Saturday, March 17, 2007

Does Ice Hockey Kill? - particulate pollution and lung disease

Linking sports and environmental economics is never easy but the following story makes for interesting reading from The Airzone Blog (original source links included).

Possible Health Risk In Canadian Hockey Arenas Due to Particulate

According to CBC News, a recent investigation of Canadian hockey arenas shows a high level of ultra-fine particulate pollution which could contribute to asthma and some cardiovascular illnesses. Several recent studies show that exposure to ultra-fine particles can easily be lodged in the lunges leading to lung cancer and heart disease.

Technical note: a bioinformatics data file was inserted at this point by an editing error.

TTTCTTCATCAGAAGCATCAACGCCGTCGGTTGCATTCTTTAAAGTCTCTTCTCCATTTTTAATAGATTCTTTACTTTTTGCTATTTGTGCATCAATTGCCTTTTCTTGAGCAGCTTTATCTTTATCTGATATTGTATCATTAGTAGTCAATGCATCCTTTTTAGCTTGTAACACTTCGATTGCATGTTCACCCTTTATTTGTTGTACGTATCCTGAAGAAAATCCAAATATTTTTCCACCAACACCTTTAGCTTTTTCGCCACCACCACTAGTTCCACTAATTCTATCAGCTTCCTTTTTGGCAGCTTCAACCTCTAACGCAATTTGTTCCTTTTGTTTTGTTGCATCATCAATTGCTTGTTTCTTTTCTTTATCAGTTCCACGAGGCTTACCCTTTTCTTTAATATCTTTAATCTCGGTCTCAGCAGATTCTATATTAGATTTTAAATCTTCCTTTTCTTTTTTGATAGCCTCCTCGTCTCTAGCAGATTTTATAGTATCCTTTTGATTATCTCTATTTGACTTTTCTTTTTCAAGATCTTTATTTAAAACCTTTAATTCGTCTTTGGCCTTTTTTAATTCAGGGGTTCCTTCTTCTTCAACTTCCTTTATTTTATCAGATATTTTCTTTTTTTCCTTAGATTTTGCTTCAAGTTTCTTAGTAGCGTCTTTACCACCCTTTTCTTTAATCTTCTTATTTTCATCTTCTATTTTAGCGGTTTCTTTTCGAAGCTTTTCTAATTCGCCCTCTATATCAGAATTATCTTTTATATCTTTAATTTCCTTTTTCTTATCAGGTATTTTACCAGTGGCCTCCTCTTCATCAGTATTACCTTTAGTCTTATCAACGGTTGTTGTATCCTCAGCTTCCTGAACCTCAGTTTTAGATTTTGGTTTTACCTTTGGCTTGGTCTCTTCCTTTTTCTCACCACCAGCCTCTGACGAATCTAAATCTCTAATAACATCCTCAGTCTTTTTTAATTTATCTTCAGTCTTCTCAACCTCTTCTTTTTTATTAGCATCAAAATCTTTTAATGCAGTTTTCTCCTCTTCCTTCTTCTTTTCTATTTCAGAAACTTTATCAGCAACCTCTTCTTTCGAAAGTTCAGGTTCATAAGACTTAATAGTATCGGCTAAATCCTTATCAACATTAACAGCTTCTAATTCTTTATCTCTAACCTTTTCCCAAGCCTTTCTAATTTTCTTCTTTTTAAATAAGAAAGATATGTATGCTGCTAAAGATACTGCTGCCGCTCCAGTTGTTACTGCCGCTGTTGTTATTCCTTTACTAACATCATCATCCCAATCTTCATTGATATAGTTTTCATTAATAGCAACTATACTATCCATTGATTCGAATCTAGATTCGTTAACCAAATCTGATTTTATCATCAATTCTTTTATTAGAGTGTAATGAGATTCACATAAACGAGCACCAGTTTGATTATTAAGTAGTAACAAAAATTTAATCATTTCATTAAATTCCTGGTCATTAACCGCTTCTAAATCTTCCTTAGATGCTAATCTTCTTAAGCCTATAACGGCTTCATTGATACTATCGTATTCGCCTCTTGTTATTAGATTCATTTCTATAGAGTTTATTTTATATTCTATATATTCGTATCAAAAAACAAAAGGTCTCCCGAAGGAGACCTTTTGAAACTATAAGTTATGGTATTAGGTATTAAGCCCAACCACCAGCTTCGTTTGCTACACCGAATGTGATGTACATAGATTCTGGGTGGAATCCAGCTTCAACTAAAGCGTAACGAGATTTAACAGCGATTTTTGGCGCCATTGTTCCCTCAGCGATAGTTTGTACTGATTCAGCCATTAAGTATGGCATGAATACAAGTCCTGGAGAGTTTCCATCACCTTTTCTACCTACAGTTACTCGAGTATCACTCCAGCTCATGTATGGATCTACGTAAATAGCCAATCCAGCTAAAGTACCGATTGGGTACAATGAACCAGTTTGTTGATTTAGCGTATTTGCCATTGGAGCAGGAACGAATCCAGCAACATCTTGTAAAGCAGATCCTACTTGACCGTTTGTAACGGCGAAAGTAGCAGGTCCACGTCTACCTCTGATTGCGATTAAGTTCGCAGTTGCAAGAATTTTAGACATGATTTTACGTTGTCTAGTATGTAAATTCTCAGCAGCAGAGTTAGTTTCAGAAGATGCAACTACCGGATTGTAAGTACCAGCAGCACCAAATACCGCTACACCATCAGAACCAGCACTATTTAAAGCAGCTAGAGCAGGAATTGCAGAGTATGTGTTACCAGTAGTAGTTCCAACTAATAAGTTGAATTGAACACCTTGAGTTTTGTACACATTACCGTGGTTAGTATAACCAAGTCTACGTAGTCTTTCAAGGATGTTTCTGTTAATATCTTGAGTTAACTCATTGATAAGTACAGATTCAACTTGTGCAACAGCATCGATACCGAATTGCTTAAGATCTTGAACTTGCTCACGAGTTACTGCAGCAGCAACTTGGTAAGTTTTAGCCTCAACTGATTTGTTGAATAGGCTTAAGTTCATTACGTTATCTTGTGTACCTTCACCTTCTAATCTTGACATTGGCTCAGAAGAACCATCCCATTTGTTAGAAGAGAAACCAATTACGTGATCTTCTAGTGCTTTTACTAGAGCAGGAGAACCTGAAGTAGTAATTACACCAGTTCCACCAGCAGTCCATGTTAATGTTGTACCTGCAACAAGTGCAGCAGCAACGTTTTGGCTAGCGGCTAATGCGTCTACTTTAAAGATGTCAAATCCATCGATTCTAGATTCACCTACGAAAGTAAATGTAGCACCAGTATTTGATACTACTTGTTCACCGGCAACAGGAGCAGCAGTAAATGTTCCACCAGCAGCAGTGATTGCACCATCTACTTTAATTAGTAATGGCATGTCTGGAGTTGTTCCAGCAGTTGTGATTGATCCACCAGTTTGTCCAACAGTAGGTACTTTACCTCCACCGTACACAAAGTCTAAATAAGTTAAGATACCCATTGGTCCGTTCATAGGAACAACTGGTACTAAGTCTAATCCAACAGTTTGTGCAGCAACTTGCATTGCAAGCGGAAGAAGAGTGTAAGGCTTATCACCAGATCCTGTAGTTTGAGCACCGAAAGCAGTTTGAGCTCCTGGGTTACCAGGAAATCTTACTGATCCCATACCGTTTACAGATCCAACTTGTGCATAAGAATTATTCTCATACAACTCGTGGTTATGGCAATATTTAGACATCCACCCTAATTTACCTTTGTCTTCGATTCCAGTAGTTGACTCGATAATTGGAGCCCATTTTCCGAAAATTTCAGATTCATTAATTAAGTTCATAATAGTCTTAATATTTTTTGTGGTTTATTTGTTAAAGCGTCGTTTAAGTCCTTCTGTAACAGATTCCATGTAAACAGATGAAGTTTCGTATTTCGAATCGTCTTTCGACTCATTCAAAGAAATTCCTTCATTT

The CBC tested 42 arenas throughout Canada. 24% were at levels that could decrease lung capacity. 14% tested at high levels similar to standing next to the busiest highway in the Canada.

The high levels of particle pollution are being attributed to emissions from ice resurfacing machines routinely used to smooth the ice surface.

Kenneth Rundell who runs the human performance lab at Marywood University in Scranton, PA says, “We found ice-rink athletes, all the skating athletes, the figure skaters, the short track speed skaters and the hockey players had a higher prevalence of exercise induced asthma…and their lung function was chronically low.

Proposed solutions for decreasing the level of ultra-fine particulate in arena air include better ventilation and changing ice resurfacing machines to electric rather than running on fossil-fuels.

More a more pertinent "sports-environmental economics" story see:
Env-Econ Blog.

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